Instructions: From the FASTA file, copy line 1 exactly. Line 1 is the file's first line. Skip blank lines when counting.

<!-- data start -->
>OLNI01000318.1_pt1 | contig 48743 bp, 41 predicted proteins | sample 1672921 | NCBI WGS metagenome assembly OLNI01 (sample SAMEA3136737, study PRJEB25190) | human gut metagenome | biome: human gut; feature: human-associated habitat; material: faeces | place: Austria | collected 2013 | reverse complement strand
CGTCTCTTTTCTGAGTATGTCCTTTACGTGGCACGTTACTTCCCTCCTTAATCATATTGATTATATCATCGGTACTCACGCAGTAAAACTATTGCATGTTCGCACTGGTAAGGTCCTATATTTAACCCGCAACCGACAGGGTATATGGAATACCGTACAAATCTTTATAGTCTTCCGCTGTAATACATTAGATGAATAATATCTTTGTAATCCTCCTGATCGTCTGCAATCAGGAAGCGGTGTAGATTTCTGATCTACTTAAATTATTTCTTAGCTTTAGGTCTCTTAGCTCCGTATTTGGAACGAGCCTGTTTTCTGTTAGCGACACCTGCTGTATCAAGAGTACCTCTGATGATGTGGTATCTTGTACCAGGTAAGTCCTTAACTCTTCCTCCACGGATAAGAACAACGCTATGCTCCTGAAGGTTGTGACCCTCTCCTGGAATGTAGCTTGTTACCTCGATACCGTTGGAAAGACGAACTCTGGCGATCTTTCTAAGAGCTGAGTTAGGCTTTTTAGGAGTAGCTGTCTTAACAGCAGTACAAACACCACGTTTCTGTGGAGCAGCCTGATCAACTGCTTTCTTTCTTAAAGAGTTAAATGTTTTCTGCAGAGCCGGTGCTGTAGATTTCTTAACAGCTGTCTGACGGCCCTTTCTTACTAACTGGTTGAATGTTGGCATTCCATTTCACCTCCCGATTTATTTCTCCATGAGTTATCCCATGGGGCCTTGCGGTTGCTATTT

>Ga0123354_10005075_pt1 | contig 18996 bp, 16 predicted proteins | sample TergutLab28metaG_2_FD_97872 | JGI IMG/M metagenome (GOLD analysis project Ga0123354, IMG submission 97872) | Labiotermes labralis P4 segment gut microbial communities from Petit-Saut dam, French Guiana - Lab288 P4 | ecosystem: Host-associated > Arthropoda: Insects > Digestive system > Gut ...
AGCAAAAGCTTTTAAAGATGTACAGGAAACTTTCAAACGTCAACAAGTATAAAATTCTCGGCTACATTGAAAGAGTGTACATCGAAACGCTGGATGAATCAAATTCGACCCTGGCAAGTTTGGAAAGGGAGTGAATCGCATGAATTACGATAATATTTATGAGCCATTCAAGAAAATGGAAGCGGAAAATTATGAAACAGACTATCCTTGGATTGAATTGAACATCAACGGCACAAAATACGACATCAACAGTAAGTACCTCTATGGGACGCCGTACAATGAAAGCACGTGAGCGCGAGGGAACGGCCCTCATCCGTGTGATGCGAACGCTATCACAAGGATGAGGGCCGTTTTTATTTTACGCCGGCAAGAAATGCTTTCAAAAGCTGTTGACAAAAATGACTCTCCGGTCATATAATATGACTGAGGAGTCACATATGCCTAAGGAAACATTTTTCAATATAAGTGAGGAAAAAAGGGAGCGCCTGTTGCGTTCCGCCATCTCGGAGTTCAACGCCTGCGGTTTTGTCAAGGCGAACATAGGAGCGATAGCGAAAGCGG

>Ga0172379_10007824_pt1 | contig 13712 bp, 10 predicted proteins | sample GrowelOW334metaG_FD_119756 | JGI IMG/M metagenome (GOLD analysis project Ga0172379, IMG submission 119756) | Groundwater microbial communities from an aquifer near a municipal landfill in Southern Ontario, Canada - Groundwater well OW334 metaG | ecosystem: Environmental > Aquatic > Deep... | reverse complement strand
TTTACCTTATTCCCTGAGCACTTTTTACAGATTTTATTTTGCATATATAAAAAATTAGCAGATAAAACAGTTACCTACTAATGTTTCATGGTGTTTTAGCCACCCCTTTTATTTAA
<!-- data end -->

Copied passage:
>OLNI01000318.1_pt1 | contig 48743 bp, 41 predicted proteins | sample 1672921 | NCBI WGS metagenome assembly OLNI01 (sample SAMEA3136737, study PRJEB25190) | human gut metagenome | biome: human gut; feature: human-associated habitat; material: faeces | place: Austria | collected 2013 | reverse complement strand